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TED Radio Hour - How Should We Define Success?

Success has become synonymous with financial wealth, influence and status.   But can we define success in another way -- one that welcomes a broader range of accomplishment?  It may not be as obvious as you think.   In this hour, TED speakers share ideas for what makes us successful.
Tony Robbins makes it his business to know why we do the things we do. The pioneering life coach discusses the "invisible forces" that motivate everyone's actions.
When Angela Duckworth was teaching seventh graders, she quickly realized that IQ wasn't the only thing separating the successful students from those who struggled. She explains her theory of "grit" as a predictor of success.
Smile! It just might make you a success. Ron Gutman says your smile can be a predictor of how long you'll live -- and that a simple smile has a measurable effect on your overall well-being.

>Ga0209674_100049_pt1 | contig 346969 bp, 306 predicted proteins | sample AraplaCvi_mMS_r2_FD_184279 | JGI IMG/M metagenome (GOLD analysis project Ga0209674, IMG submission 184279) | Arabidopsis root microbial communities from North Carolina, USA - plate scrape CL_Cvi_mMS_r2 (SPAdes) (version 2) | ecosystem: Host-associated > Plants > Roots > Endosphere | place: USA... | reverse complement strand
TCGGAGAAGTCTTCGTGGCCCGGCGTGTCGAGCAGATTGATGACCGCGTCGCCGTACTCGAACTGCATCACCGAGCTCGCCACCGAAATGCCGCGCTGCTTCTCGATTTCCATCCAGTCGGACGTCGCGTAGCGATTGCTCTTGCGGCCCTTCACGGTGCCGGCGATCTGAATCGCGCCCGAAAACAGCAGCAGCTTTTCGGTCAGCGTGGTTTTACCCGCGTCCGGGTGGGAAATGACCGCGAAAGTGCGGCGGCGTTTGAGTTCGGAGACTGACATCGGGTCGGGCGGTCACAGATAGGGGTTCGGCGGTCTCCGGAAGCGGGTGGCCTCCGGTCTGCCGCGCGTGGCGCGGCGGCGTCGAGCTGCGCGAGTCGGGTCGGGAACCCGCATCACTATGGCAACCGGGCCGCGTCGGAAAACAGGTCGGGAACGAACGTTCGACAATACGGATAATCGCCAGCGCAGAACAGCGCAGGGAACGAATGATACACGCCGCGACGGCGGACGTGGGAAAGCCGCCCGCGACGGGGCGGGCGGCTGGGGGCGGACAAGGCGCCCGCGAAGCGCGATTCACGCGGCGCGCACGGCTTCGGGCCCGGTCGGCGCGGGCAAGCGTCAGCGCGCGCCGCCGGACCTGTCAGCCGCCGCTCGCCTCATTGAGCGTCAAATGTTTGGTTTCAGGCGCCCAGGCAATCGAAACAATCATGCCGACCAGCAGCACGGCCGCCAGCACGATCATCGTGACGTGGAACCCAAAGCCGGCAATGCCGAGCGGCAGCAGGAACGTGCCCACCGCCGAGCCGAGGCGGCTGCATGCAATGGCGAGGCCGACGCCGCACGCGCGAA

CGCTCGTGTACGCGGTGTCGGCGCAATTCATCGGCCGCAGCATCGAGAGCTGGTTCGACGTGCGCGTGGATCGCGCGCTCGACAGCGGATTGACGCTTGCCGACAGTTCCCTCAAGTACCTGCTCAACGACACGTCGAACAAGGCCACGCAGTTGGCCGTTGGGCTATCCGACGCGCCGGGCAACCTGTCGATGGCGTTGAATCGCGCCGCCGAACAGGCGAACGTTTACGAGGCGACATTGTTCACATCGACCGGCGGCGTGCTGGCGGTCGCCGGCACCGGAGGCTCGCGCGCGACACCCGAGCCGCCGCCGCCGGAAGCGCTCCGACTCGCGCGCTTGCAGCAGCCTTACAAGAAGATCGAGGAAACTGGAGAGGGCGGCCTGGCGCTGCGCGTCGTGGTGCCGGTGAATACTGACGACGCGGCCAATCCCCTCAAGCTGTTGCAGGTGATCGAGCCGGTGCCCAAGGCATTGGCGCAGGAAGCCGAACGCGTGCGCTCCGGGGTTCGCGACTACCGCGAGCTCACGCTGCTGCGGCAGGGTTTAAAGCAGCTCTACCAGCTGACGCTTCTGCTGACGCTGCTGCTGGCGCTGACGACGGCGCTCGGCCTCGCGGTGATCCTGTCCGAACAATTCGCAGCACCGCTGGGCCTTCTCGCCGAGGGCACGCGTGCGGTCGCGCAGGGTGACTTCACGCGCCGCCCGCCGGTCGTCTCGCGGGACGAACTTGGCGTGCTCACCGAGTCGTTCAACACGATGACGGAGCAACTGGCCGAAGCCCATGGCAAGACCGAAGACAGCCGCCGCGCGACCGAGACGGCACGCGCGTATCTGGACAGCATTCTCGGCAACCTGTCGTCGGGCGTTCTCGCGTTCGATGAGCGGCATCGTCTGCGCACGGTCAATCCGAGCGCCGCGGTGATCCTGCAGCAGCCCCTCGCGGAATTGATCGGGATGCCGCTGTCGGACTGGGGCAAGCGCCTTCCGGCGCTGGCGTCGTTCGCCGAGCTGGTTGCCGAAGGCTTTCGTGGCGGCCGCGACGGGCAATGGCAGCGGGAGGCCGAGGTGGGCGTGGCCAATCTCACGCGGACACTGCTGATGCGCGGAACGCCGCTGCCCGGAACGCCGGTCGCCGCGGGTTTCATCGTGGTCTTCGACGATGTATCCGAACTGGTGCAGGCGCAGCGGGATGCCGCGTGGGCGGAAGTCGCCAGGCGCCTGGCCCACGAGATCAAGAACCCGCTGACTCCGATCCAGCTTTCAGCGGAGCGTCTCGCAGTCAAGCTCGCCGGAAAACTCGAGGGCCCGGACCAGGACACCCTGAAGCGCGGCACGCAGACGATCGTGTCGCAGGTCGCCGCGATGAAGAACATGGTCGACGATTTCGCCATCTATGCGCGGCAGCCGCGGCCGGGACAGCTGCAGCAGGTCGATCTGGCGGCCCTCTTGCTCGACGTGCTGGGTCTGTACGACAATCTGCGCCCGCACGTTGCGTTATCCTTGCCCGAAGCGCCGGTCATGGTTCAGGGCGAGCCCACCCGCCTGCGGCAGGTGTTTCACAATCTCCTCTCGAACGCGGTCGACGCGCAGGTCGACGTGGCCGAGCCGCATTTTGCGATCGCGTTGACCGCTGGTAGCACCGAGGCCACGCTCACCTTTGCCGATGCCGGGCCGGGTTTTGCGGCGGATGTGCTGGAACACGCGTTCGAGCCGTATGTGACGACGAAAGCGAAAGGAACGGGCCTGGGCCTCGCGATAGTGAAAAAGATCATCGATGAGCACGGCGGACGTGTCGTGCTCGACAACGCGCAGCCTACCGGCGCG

Follow your passion? It won't make you successful, says Mike Rowe. He believes blue-collar workers, the people who make life possible for the rest of us, are unjustifiably degraded in society today -- and might be the most successful people.
The conversation continues with Mike Rowe. The host of Dirty Jobs explains why he considers blue collar workers some of the happiest and most successful people he knows.
Alain de Botton examines our ideas of success and failure -- and questions the assumptions underlying these two judgments. He makes an eloquent, witty case to move beyond snobbery to find true pleasure in our work.
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